Green Day – Father of All Motherfuckers
Green Day’s latest can easily be labeled as mediocre to confusing. On one hand it’s slightly refreshing, because it’s kind of a departure away from their super-radio-friendly pop of the last ten years or so. It has some semblances of rock ‘n’ roll (and some crumbs of punk rock). On the other hand, it’s just not that original or that good.
It sounds like a rehash of early 2000s bands (bands like The Vines, The Hives, and The Briefs) all blended together and overproduced to hell. While listening to the record you can’t help but think “how much money did they spend on this thing to make it sound so fake shitty?”
While most the album stays focused on this early ’00s (albeit overproduced to sound like crap) sound, there’s a handful of tracks that diverge a bit. For instance, they do their best Weezer imitation on “I Was a Teenage Teenager” (and it’s so very blatant!)
Hockey fans may recognize the album’s single, “Ready, Fire, Aim” as it’s played ad nauseam before and during NHL hockey games on NBC. The only way a casual fan of the band would know the song is by Green Day though is by watching the corny NHL on NBC video package that features wide-angle shots of the band playing “live” on the ice while the drummer rides on a Zamboni (so edgy!). The song just doesn’t sound like the band whatsoever.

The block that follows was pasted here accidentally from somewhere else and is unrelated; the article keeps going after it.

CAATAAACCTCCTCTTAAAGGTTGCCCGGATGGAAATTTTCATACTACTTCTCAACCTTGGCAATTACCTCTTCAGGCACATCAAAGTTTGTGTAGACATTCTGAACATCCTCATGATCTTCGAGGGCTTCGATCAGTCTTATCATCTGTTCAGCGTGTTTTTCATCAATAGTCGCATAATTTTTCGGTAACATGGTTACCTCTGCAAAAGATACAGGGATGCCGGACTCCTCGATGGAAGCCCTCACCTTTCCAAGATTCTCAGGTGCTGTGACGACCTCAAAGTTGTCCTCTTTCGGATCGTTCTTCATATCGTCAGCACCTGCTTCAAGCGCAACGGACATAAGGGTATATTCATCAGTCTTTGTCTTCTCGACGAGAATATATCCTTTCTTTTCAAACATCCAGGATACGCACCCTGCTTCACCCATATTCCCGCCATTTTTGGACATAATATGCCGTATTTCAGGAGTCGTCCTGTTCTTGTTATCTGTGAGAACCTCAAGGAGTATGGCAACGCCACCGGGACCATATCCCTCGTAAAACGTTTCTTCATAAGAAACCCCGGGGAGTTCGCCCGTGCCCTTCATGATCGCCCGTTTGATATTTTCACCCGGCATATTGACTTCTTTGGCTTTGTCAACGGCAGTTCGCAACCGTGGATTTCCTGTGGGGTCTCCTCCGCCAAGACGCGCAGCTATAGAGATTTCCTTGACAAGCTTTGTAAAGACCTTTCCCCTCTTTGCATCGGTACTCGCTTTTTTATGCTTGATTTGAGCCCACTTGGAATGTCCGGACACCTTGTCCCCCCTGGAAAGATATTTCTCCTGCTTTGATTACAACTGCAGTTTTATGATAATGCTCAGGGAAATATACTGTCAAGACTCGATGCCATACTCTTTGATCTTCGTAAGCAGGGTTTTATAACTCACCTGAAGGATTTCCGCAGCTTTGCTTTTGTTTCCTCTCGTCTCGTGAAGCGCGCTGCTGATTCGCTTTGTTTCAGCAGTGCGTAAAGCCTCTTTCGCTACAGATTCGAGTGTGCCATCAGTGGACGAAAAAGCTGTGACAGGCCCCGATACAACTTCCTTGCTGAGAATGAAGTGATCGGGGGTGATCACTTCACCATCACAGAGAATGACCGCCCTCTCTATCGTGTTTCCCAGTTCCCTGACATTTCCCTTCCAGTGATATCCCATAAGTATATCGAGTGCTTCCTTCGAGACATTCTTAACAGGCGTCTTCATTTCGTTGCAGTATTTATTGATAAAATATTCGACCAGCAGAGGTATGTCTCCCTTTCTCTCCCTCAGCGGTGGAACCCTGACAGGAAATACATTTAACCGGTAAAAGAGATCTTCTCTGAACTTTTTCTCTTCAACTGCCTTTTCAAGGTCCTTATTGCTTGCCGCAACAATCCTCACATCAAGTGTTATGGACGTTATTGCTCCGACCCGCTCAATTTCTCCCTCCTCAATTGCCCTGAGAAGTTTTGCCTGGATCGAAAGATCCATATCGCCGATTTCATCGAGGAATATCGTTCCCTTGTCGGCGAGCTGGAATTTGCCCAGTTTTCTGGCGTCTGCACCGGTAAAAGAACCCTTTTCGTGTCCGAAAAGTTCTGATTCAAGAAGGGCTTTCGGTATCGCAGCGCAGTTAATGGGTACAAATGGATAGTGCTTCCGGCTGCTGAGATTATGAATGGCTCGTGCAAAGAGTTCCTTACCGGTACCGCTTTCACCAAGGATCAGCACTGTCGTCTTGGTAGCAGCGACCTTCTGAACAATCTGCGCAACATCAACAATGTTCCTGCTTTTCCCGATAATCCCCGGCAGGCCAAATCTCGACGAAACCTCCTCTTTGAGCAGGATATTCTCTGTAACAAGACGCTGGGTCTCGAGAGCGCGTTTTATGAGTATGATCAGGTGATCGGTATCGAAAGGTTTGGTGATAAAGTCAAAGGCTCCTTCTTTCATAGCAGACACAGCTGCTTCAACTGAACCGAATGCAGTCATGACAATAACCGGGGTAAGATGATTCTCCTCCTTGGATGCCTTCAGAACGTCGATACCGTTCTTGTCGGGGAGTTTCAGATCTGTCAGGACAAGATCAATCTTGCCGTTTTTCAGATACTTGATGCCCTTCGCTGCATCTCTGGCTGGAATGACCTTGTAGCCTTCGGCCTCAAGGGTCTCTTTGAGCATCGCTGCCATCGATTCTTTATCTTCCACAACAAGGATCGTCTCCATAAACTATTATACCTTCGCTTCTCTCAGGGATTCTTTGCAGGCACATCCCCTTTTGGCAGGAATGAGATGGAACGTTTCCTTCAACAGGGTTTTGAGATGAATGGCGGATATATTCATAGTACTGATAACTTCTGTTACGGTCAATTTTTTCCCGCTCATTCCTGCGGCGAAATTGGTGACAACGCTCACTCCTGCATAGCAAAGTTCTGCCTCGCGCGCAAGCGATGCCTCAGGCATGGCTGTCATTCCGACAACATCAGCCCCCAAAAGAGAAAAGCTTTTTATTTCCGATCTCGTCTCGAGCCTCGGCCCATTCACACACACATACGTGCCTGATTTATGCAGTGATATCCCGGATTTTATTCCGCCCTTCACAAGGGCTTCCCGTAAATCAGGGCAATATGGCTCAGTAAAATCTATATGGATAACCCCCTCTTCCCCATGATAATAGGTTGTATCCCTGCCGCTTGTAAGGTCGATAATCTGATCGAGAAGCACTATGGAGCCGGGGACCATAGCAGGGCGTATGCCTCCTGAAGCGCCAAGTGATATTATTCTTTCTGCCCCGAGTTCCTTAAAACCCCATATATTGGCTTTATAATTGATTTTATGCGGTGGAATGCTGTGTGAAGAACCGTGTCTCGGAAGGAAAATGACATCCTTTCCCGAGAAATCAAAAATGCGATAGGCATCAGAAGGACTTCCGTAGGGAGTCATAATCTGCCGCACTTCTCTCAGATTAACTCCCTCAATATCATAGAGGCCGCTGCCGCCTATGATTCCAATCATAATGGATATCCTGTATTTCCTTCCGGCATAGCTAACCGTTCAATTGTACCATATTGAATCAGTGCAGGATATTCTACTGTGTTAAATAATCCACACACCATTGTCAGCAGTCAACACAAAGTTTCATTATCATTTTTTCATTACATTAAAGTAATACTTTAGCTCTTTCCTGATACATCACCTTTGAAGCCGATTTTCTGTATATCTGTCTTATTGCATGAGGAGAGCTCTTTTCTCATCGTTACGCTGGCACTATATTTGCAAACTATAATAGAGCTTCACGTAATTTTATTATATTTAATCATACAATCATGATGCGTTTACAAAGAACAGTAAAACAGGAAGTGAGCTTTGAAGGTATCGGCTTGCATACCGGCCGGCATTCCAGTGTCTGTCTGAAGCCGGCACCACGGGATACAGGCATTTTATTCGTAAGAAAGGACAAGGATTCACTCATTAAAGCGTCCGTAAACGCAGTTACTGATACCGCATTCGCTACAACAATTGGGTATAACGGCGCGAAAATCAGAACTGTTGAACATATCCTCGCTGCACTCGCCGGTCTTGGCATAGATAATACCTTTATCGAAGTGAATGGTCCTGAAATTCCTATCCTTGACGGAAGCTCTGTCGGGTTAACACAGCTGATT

And that’s where this record lands (it doesn’t). It’s a safe/lame attempt to seem relevant/youthful while “reinventing themselves” (as the members of the band approach their fifties). This is some of the most non-offensive, least punk rock takes Green Day has ever taken, all this in spite of the album being titled Father of All Motherfuckers.
Father of All Motherfuckers